how it started

From a chance encounter at a health policy meeting in 2015, A Healthier State House was born.  As Easley Representative Neal Collins listened to state health experts talk about the need to improve health status in South Carolina, he knew that leadership starts at the top. And if South Carolina was going to improve the health of its citizens, state leaders needed to be at the forefront.

“We want to set an example for all South Carolinians. Healthier food choices and more physical activity can prevent heart disease, cancer, diabetes and other diseases that rob South Carolinians of a quality life and cost all of us a lot of money,” Collins said.

From there, Collins teamed up with the South Carolina Hospital Association (SCHA) and Fitbit to design a program that focuses on healthier lifestyles for state leaders and their staff. Through partnerships with various organizations throughout South Carolina, A Healthier State House offers a wide array of support for state officials to access health resources that make the State House a healthier place to govern.


partners in health

With Neal Collins and SCHA leading the way, A Healthier State House quickly spread to like-minded organizations and agencies that understood the importance of setting a healthy example for the people of South Carolina: the South Carolina Hospital Association, Palmetto Health, Providence Health, Hilton Head Hospital, Eat Smart Move More SC, SC Department of Health and Environmental Control, SC Department of Parks, Recreation & Tourism, YMCA, Fitbit and the SC General Assembly seal.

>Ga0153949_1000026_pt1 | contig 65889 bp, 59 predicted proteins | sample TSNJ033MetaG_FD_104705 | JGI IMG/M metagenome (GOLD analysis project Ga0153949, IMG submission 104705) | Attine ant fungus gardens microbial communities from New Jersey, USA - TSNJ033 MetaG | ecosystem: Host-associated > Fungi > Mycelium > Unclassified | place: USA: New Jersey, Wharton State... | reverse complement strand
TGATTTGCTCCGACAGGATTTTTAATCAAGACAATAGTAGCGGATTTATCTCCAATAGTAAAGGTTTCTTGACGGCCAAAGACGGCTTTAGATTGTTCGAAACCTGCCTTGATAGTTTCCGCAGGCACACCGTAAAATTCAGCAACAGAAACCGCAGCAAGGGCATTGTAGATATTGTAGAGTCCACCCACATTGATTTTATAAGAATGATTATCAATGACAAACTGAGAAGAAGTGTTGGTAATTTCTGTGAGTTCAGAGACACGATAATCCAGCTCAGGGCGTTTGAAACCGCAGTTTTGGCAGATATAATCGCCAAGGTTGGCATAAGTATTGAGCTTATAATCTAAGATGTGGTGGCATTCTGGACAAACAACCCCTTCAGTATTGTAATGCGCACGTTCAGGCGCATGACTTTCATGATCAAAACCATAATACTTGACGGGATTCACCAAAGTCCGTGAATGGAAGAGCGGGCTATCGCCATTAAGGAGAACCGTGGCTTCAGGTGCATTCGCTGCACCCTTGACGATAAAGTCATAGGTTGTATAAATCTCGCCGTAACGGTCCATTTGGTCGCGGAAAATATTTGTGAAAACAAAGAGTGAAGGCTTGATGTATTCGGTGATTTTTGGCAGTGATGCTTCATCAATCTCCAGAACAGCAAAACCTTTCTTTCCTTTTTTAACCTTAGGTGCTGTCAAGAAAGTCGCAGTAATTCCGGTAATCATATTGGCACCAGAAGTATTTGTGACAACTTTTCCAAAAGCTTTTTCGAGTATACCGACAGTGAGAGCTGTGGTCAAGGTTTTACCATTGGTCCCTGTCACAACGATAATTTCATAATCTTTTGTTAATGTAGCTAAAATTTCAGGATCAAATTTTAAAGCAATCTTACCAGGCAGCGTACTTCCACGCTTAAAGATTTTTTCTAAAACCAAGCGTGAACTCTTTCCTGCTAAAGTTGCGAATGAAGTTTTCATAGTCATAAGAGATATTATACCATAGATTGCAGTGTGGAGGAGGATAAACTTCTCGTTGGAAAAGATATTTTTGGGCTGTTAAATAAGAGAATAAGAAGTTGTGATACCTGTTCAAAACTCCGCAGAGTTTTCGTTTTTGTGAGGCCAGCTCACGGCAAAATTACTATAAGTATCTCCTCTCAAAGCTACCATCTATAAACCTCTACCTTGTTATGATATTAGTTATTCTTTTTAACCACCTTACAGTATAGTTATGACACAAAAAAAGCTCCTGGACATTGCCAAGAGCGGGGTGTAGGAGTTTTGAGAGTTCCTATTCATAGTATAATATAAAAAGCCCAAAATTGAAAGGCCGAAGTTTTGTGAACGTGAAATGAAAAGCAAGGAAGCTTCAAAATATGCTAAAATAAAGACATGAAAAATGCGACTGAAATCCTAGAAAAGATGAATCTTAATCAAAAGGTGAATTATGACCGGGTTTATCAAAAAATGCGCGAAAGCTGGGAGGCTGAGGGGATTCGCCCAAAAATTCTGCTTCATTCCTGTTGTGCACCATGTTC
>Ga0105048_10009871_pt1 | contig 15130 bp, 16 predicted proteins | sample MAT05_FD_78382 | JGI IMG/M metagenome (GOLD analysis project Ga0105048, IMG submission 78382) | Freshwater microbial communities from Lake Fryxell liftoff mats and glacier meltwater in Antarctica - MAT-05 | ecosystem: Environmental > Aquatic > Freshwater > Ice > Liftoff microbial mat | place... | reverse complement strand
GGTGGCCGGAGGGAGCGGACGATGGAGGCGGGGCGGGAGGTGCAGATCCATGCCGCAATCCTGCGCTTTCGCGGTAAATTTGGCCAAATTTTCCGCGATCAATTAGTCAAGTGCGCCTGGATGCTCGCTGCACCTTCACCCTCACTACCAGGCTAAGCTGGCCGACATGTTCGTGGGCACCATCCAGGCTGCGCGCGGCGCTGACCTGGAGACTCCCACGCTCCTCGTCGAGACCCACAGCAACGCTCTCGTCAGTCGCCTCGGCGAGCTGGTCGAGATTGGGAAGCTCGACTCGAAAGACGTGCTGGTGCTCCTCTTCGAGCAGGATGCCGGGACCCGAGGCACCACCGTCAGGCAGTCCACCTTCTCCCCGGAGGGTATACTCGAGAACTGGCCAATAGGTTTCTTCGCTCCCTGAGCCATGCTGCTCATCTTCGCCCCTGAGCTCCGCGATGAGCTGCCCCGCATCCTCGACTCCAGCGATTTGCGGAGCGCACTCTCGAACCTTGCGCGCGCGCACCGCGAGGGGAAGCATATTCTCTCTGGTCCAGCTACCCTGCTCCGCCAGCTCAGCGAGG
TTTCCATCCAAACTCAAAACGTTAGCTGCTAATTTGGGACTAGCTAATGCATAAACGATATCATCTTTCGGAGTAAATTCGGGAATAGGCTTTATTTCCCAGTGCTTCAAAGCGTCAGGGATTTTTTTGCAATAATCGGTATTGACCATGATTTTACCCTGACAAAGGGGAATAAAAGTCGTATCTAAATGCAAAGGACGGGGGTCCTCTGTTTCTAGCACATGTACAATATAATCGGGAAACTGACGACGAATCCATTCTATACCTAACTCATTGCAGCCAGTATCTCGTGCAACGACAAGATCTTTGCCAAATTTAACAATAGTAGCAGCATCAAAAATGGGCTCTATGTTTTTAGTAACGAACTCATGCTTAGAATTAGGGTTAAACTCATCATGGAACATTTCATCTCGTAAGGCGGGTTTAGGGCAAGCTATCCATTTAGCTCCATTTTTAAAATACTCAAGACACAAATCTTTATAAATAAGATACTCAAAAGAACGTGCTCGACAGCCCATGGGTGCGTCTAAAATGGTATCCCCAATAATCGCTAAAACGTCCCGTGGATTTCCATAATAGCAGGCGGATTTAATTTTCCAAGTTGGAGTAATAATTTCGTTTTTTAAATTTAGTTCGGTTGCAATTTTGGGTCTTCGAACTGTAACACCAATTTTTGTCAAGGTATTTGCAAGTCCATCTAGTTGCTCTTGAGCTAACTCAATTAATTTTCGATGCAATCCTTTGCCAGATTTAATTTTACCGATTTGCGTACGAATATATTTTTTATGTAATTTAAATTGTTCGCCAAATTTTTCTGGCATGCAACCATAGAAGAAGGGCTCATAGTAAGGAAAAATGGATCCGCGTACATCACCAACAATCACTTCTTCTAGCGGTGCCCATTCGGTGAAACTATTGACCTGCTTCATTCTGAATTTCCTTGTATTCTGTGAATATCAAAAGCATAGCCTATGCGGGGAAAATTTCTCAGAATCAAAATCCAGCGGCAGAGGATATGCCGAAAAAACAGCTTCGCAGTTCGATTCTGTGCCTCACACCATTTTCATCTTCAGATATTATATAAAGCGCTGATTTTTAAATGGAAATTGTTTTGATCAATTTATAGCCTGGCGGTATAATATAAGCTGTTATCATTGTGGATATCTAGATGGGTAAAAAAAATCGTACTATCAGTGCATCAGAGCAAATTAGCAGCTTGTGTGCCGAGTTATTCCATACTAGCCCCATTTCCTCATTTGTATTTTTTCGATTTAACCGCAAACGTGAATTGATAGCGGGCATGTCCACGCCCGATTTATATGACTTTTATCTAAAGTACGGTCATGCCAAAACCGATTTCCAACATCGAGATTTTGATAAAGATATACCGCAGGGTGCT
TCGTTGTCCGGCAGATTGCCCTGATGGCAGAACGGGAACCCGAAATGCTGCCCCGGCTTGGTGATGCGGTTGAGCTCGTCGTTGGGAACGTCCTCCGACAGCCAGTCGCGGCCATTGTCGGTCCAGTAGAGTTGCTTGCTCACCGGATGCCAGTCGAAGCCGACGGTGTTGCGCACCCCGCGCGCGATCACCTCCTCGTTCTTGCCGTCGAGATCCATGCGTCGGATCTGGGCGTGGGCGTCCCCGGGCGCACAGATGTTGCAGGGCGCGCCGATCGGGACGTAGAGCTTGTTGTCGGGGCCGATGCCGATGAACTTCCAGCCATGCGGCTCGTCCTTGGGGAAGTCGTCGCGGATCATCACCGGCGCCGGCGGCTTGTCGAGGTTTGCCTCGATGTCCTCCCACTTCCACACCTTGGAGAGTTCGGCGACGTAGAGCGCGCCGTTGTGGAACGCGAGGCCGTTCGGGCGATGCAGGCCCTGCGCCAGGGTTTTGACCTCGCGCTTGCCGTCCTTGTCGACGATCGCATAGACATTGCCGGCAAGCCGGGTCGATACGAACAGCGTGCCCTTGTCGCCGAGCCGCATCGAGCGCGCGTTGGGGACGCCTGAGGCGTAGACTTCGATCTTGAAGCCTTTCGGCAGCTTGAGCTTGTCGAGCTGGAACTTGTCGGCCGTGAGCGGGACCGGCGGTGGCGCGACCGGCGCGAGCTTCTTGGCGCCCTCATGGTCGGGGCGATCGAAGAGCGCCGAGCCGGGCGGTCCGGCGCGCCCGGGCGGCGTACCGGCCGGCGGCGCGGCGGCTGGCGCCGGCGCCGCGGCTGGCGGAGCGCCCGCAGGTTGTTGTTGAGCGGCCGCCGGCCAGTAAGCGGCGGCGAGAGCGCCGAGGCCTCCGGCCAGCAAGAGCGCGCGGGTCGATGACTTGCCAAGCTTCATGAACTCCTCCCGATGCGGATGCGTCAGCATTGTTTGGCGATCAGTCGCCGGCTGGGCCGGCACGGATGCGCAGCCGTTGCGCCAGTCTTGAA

Through the collective efforts of South Carolina hospitals, health advocates, state agencies, and the private sector, A Healthier State House brought together roughly 100 state elected officials, including two former governors, in its first year in 2016. The program hopes to build on that success going forward to continue to promote healthy lifestyles in South Carolina.


the data

Recent data from the SC Department of Health and Environmental Control demonstrates the impact of obesity on South Carolina:

  •  2/3 of adults in South Carolina are overweight or obese
  • 1/3 of children in our state is considered overweight or obese.
  • The economic cost of obesity in South Carolina is estimated to be $8.5 billion per year and growing.

Due to the growing prevalence of physical inactivity and its overall negative influence on health, there is a shift in focus to behavior; from what we are (weight) to how we act (activity).

The World Health Organization (WHO) classifies physical inactivity as less than 150 minutes per week of moderate to vigorous activity, over and above usual daily movement. Over 50% of Americans and almost 60% of South Carolinians do not meet this minimum recommendation for activity, which leads to a large portion of health care costs, disease, and death.